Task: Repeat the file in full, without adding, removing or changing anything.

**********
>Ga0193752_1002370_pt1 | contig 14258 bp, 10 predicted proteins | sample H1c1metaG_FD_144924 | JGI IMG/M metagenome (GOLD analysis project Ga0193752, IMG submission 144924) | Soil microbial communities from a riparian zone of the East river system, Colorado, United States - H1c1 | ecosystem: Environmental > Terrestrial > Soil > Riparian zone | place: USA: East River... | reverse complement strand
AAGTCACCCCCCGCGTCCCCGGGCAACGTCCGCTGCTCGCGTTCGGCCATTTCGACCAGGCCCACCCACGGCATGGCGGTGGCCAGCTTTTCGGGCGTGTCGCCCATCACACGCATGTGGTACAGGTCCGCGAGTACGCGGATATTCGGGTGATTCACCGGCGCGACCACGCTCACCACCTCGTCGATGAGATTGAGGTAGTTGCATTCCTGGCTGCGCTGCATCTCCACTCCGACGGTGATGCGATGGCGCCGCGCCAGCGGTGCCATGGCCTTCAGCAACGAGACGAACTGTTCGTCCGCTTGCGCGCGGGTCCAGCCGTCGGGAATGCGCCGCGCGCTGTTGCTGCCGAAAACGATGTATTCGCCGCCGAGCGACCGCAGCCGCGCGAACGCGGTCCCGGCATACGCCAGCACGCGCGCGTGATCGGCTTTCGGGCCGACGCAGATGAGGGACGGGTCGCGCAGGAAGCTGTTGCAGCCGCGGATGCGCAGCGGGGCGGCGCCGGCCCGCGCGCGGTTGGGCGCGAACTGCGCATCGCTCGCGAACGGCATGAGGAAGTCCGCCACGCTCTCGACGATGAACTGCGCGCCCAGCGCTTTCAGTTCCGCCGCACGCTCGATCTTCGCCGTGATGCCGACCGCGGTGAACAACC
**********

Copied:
>Ga0193752_1002370_pt1 | contig 14258 bp, 10 predicted proteins | sample H1c1metaG_FD_144924 | JGI IMG/M metagenome (GOLD analysis project Ga0193752, IMG submission 144924) | Soil microbial communities from a riparian zone of the East river system, Colorado, United States - H1c1 | ecosystem: Environmental > Terrestrial > Soil > Riparian zone | place: USA: East River... | reverse complement strand
AAGTCACCCCCCGCGTCCCCGGGCAACGTCCGCTGCTCGCGTTCGGCCATTTCGACCAGGCCCACCCACGGCATGGCGGTGGCCAGCTTTTCGGGCGTGTCGCCCATCACACGCATGTGGTACAGGTCCGCGAGTACGCGGATATTCGGGTGATTCACCGGCGCGACCACGCTCACCACCTCGTCGATGAGATTGAGGTAGTTGCATTCCTGGCTGCGCTGCATCTCCACTCCGACGGTGATGCGATGGCGCCGCGCCAGCGGTGCCATGGCCTTCAGCAACGAGACGAACTGTTCGTCCGCTTGCGCGCGGGTCCAGCCGTCGGGAATGCGCCGCGCGCTGTTGCTGCCGAAAACGATGTATTCGCCGCCGAGCGACCGCAGCCGCGCGAACGCGGTCCCGGCATACGCCAGCACGCGCGCGTGATCGGCTTTCGGGCCGACGCAGATGAGGGACGGGTCGCGCAGGAAGCTGTTGCAGCCGCGGATGCGCAGCGGGGCGGCGCCGGCCCGCGCGCGGTTGGGCGCGAACTGCGCATCGCTCGCGAACGGCATGAGGAAGTCCGCCACGCTCTCGACGATGAACTGCGCGCCCAGCGCTTTCAGTTCCGCCGCACGCTCGATCTTCGCCGTGATGCCGACCGCGGTGAACAACC